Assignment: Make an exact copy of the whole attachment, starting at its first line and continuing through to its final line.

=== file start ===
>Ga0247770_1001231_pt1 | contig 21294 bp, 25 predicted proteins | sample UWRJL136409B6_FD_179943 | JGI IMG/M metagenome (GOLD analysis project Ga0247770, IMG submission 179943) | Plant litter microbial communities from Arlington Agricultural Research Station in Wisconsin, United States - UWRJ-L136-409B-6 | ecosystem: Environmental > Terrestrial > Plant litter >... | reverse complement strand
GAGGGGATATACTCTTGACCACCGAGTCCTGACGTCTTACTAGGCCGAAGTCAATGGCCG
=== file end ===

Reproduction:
>Ga0247770_1001231_pt1 | contig 21294 bp, 25 predicted proteins | sample UWRJL136409B6_FD_179943 | JGI IMG/M metagenome (GOLD analysis project Ga0247770, IMG submission 179943) | Plant litter microbial communities from Arlington Agricultural Research Station in Wisconsin, United States - UWRJ-L136-409B-6 | ecosystem: Environmental > Terrestrial > Plant litter >... | reverse complement strand
GAGGGGATATACTCTTGACCACCGAGTCCTGACGTCTTACTAGGCCGAAGTCAATGGCCG